Phil has since become obsessed with paw prints, and when he sees one (like, say, on a bag of dog food at the grocery store) he yells “A CLUE! A CLUE!”

My toddler doesn’t have many specific things he purposefully draws – he draws my face sometimes, apples, lots of rainbows along with some rain.

As of 2 weeks ago, he also draws pretty amazing paw prints. He takes more care drawing those paw prints than he does anything else in his repertoire.

When he’s taking a bath, Phil art directs me into creating full scenes of all of the Blue’s Clues characters using his tub crayons. The same thing happens when we sit down to play with Play-Doh.

The way my son’s face completely lights up when he sees a badly constructed Mr. Salt and Mrs. Pepper in a Play-Doh color that can only be described as “multicolormoosh”… It’s rhapsody in every sense of the word.

I think my favorite part of all of this is Phil’s singing. Give him the chance and just a couple of prompts, and he’ll belt out every song from Blue’s Clues in order from the start of the show to the end. When it’s time for so long, and we sing just one more song… at the end of that song Phil always says, “And then I ask muhmuh to put on another Blue.”

There are worse shows he could make me watch over and over again, honestly.

Dora, I’m looking in your direction.





Phil’s hit that point in his young life when every now and then he has a scary bedtime experience.

It’s not every night, but he’s started to talk about nightmares and bad dreams when he has them. And it’s my job as the muhmuh to help get him past that.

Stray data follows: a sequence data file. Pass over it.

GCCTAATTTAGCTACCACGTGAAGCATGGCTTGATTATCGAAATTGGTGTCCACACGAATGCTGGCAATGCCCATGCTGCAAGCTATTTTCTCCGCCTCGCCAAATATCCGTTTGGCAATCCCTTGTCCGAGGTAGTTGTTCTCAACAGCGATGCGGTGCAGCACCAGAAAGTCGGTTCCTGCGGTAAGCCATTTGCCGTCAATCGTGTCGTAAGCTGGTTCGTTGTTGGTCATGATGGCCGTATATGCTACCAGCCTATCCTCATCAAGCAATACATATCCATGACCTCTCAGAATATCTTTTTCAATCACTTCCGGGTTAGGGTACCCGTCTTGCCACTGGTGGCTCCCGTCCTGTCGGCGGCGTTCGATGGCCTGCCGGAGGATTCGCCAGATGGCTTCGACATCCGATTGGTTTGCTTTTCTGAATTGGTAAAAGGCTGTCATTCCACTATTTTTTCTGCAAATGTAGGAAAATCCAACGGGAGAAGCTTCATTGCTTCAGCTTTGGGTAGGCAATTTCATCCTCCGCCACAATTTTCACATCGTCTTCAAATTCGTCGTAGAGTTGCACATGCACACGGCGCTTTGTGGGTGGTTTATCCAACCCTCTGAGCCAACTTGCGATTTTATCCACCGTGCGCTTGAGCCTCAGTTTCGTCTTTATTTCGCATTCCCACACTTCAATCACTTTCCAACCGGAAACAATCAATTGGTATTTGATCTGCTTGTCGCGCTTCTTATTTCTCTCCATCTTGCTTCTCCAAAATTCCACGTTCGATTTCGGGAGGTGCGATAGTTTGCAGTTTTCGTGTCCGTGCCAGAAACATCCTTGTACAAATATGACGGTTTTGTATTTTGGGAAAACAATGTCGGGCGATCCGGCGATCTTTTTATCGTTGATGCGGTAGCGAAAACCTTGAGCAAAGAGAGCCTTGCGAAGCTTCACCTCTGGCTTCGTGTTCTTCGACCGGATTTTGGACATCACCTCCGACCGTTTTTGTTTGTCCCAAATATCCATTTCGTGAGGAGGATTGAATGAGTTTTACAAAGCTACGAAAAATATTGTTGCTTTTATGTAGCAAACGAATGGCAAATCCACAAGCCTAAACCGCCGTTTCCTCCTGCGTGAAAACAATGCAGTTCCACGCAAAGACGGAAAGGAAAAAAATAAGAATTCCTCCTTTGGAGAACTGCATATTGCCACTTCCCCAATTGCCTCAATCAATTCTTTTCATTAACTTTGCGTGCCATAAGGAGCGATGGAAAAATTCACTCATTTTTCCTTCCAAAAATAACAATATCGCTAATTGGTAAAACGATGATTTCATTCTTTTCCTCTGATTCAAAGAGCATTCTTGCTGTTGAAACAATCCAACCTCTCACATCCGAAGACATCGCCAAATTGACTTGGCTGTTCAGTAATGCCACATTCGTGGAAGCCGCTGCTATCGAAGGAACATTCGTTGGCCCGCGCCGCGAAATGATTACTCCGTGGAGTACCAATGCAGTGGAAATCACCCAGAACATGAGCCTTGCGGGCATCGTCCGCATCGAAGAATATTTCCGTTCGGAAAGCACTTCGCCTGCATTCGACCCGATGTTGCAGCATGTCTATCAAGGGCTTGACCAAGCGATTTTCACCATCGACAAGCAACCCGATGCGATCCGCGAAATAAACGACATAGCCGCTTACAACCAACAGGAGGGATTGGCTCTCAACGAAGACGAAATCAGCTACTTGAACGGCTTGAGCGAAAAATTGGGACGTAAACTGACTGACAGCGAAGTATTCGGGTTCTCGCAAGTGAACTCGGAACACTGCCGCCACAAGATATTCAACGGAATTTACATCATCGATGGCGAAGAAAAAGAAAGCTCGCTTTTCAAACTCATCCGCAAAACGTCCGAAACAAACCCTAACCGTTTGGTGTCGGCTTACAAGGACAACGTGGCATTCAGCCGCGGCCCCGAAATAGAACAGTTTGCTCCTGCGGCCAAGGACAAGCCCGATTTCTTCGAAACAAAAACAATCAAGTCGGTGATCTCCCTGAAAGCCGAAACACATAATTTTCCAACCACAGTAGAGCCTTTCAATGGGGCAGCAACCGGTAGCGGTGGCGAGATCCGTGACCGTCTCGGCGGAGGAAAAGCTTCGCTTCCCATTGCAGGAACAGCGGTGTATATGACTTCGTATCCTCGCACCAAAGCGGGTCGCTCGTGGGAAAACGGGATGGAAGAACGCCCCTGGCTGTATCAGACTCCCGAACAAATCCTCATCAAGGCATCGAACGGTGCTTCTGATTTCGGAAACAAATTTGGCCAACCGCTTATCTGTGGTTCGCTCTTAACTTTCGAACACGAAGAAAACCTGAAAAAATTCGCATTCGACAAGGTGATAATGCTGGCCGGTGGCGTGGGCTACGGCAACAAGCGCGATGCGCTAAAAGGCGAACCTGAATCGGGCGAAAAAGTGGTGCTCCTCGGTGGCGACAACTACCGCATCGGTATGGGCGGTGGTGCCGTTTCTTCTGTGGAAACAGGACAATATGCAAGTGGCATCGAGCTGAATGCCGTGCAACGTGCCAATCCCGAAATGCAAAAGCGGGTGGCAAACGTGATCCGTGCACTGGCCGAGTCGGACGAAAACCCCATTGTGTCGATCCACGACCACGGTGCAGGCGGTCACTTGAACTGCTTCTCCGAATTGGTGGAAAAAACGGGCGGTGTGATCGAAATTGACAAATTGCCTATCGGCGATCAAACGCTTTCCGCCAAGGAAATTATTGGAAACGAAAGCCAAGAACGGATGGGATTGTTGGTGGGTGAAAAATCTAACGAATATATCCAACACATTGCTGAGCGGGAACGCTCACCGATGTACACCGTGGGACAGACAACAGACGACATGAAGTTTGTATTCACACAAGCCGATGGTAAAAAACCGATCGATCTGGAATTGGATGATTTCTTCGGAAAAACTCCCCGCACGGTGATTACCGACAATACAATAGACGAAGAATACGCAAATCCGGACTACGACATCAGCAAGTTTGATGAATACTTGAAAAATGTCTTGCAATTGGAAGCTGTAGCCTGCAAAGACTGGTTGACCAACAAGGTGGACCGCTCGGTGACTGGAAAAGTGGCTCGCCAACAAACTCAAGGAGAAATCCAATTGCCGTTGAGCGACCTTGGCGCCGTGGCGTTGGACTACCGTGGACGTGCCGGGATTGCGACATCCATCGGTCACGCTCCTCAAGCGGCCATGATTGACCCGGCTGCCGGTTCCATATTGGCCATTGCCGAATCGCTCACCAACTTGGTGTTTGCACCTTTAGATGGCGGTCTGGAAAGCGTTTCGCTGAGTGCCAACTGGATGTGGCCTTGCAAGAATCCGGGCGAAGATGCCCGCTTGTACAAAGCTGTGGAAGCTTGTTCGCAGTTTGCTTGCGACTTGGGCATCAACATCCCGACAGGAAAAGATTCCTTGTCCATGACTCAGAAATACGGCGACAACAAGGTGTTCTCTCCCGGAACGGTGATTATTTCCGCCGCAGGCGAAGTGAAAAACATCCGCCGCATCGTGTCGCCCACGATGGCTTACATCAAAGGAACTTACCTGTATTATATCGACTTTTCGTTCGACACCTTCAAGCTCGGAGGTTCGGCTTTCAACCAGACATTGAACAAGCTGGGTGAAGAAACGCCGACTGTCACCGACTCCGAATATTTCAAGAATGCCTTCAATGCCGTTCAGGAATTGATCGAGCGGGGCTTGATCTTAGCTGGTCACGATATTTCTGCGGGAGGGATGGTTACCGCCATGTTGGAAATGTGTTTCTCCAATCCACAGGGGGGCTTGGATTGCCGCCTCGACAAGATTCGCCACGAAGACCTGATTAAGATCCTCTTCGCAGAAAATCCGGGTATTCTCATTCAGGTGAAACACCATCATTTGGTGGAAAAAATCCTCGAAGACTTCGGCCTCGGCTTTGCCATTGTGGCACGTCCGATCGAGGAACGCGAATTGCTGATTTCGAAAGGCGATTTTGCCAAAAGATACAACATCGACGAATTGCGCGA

So recently, when he woke up yelling about the swarm of imaginary bees in his bed, the wheels started turning. We had talked about bugs a few days earlier, and what made them bugs.

I spoke to him calmly, making sure I sounded interested but not worried about this problem that felt very real to him. I asked him if bees were bugs. We talked about how they had six legs, and different sections to their bodies, and yup. They’re bugs.

I asked him if the bug spray we put on before going outside would work on his bed to keep the bees away.

I could see a little light bulb turn on in his mind – “YES!” He said.

Forget that this doesn’t really work in real life. Bees are just to crafty for me. But let’s imagine bug spray works on imaginary bees!

So before bed last night, we took a spray bottle of mild smelling, kid friendly bug spray into his room. We spritzed it here and there lightly, and then spritzed a tiny bit of it around his bed.


For good measure, we made a sign for the door with big bold letters that read, “NO BEES”. Just in case a bee flew up that couldn’t read, we also drew a picture of a bee and a circle with a line through it. You want to make sure all your bases are covered when it comes to a scary bedtime!

Most kids don’t have bee nightmares at bedtime, though – we’ve found monsters are a more common culprit when it comes to bedtime fears. Did you know it’s super easy to make homemade Monster Repellent?

Monster Repellent

You’ll need:

This monster repellent is so easy to make! You can get a spray bottle for a buck at the local dollar store. Fill it up with water, add a couple of drops of fragrance. Put the top on and shake it up, and you’re good to go!

If you don’t have any essential oil handy, get creative – what do you have around your house that smells good? A couple of drops of orange juice? Maybe a sprig of rosemary from your garden? Look around, you’ll find something. Just remember you want to go easy on your scent addition – when you spray this in your house, will it stain something or make it sticky?

Extra points if you give your spray bottle an official looking label. Print out the one below, have your child color it. Then just cut it out, and tape it on your bottle.

Make sure to put this spray bottle somewhere handy so you can eradicate any pesky monsters at a moment’s notice!